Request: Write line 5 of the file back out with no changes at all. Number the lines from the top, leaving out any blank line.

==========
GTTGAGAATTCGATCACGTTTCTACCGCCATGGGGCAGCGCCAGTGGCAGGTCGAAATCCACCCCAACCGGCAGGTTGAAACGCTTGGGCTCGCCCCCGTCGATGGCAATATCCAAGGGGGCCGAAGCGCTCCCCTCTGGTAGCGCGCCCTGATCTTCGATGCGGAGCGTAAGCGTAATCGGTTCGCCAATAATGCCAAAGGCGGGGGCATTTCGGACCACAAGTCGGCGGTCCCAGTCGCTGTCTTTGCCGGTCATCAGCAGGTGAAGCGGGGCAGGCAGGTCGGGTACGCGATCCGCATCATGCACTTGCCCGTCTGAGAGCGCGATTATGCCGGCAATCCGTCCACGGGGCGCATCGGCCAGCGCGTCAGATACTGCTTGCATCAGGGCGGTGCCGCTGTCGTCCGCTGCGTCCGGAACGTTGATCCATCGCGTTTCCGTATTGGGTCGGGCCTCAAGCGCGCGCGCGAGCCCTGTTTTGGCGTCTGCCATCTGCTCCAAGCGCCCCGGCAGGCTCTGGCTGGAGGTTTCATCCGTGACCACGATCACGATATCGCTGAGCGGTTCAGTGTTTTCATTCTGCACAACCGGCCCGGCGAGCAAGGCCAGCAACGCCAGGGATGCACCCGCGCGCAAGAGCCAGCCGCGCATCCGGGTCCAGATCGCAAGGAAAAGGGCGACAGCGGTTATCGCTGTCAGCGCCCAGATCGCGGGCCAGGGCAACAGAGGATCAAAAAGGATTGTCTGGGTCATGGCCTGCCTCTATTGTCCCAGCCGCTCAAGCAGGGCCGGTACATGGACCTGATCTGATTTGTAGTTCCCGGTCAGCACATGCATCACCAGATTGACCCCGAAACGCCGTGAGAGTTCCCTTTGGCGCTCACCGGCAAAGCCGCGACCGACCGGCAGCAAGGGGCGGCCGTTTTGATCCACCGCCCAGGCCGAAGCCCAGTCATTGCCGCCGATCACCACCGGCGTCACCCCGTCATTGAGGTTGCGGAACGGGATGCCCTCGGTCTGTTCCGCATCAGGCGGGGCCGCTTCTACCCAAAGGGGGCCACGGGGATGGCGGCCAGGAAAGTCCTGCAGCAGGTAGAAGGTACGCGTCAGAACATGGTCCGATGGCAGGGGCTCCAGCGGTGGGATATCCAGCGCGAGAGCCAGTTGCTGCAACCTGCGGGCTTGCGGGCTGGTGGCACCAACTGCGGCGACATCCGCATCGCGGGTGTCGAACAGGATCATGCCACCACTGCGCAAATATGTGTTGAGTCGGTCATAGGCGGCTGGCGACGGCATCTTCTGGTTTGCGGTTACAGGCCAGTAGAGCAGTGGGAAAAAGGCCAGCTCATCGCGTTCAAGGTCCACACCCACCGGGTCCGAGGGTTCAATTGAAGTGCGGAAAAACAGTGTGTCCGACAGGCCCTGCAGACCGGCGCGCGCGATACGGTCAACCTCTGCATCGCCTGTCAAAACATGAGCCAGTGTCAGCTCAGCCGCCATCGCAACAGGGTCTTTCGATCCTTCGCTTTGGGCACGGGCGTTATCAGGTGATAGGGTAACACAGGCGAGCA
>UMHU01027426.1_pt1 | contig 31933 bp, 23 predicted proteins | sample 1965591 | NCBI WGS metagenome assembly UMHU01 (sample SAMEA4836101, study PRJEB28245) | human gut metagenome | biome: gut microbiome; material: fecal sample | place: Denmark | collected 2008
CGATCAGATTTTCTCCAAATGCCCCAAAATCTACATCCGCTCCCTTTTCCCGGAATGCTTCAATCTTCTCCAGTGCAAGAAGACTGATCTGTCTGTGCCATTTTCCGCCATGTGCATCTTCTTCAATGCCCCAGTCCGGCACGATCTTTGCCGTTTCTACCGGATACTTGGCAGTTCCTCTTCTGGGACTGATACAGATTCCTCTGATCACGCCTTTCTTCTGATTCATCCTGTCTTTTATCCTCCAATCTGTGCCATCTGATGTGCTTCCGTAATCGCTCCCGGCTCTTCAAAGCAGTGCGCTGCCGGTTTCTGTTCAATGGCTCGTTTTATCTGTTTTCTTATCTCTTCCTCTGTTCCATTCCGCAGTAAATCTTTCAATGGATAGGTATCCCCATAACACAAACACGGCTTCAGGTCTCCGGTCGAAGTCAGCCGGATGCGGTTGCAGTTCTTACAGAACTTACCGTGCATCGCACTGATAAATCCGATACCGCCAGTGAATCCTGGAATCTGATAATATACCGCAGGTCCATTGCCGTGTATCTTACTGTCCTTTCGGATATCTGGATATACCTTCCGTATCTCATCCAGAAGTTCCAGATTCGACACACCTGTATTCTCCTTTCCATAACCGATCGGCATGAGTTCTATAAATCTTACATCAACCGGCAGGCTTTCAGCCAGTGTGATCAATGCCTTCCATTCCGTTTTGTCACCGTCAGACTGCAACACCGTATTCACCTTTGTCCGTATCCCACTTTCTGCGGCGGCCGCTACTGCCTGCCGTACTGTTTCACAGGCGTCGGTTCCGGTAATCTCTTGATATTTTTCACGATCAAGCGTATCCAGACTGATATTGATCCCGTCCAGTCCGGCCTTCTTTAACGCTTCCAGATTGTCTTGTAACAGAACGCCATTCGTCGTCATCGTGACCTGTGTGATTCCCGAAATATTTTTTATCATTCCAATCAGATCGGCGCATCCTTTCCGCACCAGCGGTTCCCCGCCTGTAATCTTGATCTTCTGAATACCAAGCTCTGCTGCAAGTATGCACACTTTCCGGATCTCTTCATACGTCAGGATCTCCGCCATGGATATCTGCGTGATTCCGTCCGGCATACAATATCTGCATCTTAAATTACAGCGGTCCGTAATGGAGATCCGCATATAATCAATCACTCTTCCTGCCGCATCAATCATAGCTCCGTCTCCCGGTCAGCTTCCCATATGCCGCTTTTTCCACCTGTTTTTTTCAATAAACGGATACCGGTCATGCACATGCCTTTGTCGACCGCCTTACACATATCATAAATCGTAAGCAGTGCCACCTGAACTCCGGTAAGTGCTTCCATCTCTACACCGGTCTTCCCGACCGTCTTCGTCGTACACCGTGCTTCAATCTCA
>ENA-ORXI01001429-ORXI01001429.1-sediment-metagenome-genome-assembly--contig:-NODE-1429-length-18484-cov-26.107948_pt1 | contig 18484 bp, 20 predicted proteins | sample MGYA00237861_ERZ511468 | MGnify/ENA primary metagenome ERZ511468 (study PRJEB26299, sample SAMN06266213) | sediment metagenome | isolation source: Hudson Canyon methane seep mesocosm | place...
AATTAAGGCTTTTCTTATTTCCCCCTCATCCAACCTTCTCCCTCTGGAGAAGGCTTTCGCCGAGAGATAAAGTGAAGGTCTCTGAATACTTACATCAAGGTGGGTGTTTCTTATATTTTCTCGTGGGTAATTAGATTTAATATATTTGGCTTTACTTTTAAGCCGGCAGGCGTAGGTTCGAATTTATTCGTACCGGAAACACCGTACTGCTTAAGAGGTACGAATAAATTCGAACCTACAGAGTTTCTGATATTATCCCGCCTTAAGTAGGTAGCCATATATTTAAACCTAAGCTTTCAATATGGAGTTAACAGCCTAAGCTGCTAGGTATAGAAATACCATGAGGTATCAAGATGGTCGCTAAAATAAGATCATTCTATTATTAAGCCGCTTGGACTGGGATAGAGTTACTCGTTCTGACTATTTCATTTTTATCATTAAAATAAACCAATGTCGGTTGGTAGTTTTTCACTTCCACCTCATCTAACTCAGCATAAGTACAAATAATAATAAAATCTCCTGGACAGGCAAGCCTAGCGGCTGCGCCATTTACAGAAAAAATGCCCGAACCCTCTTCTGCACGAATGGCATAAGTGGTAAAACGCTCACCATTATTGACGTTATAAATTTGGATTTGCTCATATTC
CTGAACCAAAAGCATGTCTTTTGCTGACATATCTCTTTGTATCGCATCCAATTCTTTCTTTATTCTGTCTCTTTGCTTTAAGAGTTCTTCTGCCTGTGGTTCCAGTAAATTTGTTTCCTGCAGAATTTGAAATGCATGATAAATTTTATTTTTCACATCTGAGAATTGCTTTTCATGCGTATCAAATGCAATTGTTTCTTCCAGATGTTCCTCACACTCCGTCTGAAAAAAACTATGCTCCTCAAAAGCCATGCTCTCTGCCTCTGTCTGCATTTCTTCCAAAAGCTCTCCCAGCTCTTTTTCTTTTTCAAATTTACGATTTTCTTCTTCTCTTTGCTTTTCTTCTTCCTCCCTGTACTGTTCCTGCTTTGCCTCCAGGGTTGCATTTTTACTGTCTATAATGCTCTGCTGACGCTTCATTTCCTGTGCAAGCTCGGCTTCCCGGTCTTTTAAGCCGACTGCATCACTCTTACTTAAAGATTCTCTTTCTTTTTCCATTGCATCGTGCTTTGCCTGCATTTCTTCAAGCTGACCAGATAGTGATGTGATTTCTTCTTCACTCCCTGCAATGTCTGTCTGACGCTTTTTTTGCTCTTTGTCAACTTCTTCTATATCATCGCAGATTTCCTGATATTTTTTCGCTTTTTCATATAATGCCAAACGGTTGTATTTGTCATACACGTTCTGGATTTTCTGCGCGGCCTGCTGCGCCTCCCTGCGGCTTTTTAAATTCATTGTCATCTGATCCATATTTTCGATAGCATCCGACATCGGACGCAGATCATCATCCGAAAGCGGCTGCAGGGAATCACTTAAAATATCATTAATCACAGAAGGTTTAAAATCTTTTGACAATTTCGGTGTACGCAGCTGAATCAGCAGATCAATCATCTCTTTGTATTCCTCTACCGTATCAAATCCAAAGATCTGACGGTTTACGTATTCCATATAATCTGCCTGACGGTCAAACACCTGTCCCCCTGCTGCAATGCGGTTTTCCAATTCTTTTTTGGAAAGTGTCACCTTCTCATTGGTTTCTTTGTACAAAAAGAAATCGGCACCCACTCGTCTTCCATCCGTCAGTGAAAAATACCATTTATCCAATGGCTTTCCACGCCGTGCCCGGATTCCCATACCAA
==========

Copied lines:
AATTAAGGCTTTTCTTATTTCCCCCTCATCCAACCTTCTCCCTCTGGAGAAGGCTTTCGCCGAGAGATAAAGTGAAGGTCTCTGAATACTTACATCAAGGTGGGTGTTTCTTATATTTTCTCGTGGGTAATTAGATTTAATATATTTGGCTTTACTTTTAAGCCGGCAGGCGTAGGTTCGAATTTATTCGTACCGGAAACACCGTACTGCTTAAGAGGTACGAATAAATTCGAACCTACAGAGTTTCTGATATTATCCCGCCTTAAGTAGGTAGCCATATATTTAAACCTAAGCTTTCAATATGGAGTTAACAGCCTAAGCTGCTAGGTATAGAAATACCATGAGGTATCAAGATGGTCGCTAAAATAAGATCATTCTATTATTAAGCCGCTTGGACTGGGATAGAGTTACTCGTTCTGACTATTTCATTTTTATCATTAAAATAAACCAATGTCGGTTGGTAGTTTTTCACTTCCACCTCATCTAACTCAGCATAAGTACAAATAATAATAAAATCTCCTGGACAGGCAAGCCTAGCGGCTGCGCCATTTACAGAAAAAATGCCCGAACCCTCTTCTGCACGAATGGCATAAGTGGTAAAACGCTCACCATTATTGACGTTATAAATTTGGATTTGCTCATATTC